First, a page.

Working relationship between artists and writers

Nyasha: Artists and their management teams often don't appreciate the tight deadlines and other pressures that writers work under. What do you think will help artists understand writers working conditions better and help nurture better working relations?

Becks: It begins with the Artist’s management teams understanding your mandate. It then becomes easy for them to give the artist the lowdown on what you’re about, eliminating the need for a writer to deviate and be exposed to the gruesome experience of trying to convince an artist to see the relevance of the engagement. That synergy or lack off, rubs on the reader. Established artists have to mention the role that writers had/have in their lives, good or bad as there is no such thing as bad publicity. Publicity is publicity!

Nyasha: Hype is distorting a lot of reviews because many writers/bloggers go over the top e.g. describing every second song as a "banger", "classic" etc. How do you guard against over-hyping releases that impress you?

Becks: Less is more. Writers/bloggers are encouraged to read and do loads of research, its that simple. A late English teacher back in high school, always emphasized that the word nice has no significance. I’l bring in a fabric choosing scenario to elaborate. What do you think of the color of this fabric? lts nice. And the texture? Its nice. Like WTF!

Nyasha: How do you stay abreast of the truckloads of music being released daily?

Becks: Now that’s a never ending battle. Cream just has to rise to the top, unfortunately! Music makers just have to keep pushing so that paths meet. If music is not sent to us on our platforms, l listen to radio and radio usually plays compilations.

The internet has made it easier for us to have a wide variety, but surprisingly, house heads  insist on venturing off to the nearest drinking hole for some fresh new beats. The dynamics of the current house scene in South Africa, in that regard, is worthy of a separate article on its own

Nyasha: A number of artists complain that they just can't get journalists to listen to, let alone review their music. How best do you think artists can get their music reviewed?

Becks: They have to be polite and respectful, firstly. Secondly, provide your music in a medium that is accessible, e.g the traditional compact disc (cd). Musicians tend to forget that everything is a hustle, it never stops. As Monique Bingham once said " I used to think I was hustling to get gigs and get records and opportunities. I now realize that the hustle is the gig". 

Artists don’t regard cd listening sessions as a priority. These generate hype and exposure compared to a cd lying on a shelve.

Nyasha: SA House music has stepped up to be on par with international dance music, yet the media that covers SA artists can be argued is not yet on the level of international music publications like Rolling Stone. How do you think SA writers and publications can step up, maintain and even exceed these levels?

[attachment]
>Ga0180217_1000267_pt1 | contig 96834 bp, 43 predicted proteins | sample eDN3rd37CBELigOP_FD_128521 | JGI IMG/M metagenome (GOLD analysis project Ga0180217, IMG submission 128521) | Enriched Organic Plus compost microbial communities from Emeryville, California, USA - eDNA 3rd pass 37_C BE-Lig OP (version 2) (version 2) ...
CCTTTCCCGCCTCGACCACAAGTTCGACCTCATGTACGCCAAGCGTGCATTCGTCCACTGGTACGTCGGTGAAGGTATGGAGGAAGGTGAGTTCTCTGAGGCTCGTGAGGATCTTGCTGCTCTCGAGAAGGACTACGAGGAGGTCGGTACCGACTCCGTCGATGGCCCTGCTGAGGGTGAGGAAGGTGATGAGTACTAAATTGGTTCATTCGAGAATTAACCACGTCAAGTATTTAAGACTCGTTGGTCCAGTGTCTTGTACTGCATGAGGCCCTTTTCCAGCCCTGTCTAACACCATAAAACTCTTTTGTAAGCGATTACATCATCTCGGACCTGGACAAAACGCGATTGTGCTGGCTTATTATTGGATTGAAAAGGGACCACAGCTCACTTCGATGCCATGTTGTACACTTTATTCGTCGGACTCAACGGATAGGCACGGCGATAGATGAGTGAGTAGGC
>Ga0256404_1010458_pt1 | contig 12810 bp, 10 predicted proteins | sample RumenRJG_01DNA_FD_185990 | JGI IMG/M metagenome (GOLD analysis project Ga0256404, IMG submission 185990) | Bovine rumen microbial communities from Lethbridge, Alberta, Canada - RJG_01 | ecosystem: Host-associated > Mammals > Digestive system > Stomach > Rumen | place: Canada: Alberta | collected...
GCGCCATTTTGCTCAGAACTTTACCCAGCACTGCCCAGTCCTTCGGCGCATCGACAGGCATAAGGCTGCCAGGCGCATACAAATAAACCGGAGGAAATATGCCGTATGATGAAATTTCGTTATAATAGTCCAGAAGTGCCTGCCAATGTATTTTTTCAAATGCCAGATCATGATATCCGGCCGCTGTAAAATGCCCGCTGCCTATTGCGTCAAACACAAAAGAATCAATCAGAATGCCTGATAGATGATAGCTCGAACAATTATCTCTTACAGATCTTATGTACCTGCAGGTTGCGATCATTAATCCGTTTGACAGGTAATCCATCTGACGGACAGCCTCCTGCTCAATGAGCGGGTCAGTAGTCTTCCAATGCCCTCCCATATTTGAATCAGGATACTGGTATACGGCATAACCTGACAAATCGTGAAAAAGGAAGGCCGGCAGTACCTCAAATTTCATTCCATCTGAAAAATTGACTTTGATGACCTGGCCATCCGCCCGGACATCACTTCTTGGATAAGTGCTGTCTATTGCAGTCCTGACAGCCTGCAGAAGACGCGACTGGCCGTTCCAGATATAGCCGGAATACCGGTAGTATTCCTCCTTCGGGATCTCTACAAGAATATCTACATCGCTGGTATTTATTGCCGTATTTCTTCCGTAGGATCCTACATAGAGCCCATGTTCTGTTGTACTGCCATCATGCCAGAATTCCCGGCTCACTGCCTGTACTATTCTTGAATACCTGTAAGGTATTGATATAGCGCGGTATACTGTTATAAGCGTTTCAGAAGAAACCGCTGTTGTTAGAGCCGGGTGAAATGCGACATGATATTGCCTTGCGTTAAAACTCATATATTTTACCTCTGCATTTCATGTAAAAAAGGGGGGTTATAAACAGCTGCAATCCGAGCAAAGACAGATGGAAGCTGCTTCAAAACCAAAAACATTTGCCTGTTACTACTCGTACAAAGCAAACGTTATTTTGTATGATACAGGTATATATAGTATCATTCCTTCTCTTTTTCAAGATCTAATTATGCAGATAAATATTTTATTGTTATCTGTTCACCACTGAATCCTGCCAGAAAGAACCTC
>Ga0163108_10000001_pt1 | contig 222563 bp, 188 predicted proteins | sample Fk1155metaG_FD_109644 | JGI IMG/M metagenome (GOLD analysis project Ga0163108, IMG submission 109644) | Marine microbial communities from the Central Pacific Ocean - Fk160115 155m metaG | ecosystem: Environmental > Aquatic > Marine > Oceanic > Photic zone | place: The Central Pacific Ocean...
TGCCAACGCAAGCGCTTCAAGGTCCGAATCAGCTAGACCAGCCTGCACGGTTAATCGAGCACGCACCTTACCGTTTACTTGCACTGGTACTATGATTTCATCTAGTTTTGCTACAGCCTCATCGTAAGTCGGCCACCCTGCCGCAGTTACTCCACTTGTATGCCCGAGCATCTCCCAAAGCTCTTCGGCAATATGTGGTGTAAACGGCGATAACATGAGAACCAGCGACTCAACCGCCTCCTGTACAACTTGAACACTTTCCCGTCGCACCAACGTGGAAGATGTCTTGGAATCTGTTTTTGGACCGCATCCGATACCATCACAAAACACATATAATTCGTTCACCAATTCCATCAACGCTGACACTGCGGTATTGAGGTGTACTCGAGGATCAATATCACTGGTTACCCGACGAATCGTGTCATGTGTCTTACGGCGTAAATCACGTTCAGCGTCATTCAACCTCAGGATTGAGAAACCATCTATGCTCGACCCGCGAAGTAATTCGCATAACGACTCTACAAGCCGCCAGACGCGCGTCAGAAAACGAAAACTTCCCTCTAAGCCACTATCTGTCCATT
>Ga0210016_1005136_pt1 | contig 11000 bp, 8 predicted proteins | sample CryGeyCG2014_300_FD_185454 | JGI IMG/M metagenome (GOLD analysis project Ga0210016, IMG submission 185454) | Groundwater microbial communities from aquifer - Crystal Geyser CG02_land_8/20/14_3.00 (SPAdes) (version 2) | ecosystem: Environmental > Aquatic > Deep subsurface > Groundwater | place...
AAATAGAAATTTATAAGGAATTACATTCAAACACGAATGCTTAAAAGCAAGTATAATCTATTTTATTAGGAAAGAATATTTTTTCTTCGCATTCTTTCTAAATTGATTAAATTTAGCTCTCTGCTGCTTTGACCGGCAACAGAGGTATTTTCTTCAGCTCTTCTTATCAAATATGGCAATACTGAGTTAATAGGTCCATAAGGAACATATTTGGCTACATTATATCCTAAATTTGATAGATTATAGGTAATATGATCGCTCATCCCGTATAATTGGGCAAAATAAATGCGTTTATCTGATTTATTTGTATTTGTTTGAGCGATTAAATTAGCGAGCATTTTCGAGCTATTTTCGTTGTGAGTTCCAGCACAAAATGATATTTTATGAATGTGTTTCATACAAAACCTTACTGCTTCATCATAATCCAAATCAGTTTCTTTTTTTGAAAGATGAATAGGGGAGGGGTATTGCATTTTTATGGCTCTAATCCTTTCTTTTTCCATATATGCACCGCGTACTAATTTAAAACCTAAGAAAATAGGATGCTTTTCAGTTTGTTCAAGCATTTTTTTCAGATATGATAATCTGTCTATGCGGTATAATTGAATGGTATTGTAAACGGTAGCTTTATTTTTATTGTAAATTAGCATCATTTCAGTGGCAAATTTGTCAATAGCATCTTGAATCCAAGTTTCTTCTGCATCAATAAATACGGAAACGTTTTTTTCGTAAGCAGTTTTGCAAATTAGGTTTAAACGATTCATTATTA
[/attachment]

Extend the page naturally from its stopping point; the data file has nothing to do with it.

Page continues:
Becks: This brings me to a very sad point. I reminisce on the times when YFM’s Ymag was still available. From that, (era), you had BIG names like Kabomo, Maria McCloy popping up. And when l say big, l'm not just exaggerating, google can attest to this.
We need to get the Department of Arts and Culture on board to make sure such platforms get the necessary funding. The private sector does also need financial injections as witnessed in the mining sector. That will propel us to even greater heights as the tourism sector can also rope in and SA can be promoted as the Mecca of House Music

Nyasha: For every published journalist/writer/blogger, there are a dozen more struggling to get editors to consider their work. What's your word of advise to those writers still on the hustle and pushing for a break?

Becks: Create your own platform first. Get frustrated, make a move, that way you create more chances of being seen. There are no short cuts. And take time to study the field, learn a bit of IT as well. Push yourself!

The future

Nyasha: As a writer you have the privilege to be able to analyze trends and make predictions about the future. What trends do you see emerging in 2016 and beyond?

Becks: I see a lot of tribal house coming back. I’ve had the privilege of sampling Culoe De Song’s new album and tracks from maestros like Dj Muzi GP. There will be the return and dominance of the sub-genre (tribal house) in the forthcoming Miami Music Conference. 

A lot of collabos aswell, house music has longevity. So with that said musicians from as far afield as Nigeria will be hooking up with house heads as they will seek to deviate from the seemingly saturated local hip hop frontier  

Nyasha: Which artists, DJs and producers should people look out for?

Becks: Im banking on Naakmusiq, Culoe De Song and the rise of Djs from outside Gauteng. There are unknown platforms such as 1KZN Tv’s Dj Mix on DSTV ch 261, Fridays 22h30 to 23h30. Multitudes of upcoming Djs like Ceega Wameropa have been emerged from such shows and hes recently released his own cd compilation.
The future is bright


Post a Comment

Latest Instagrams

© Deep House Love Affair!!. Design by FCD.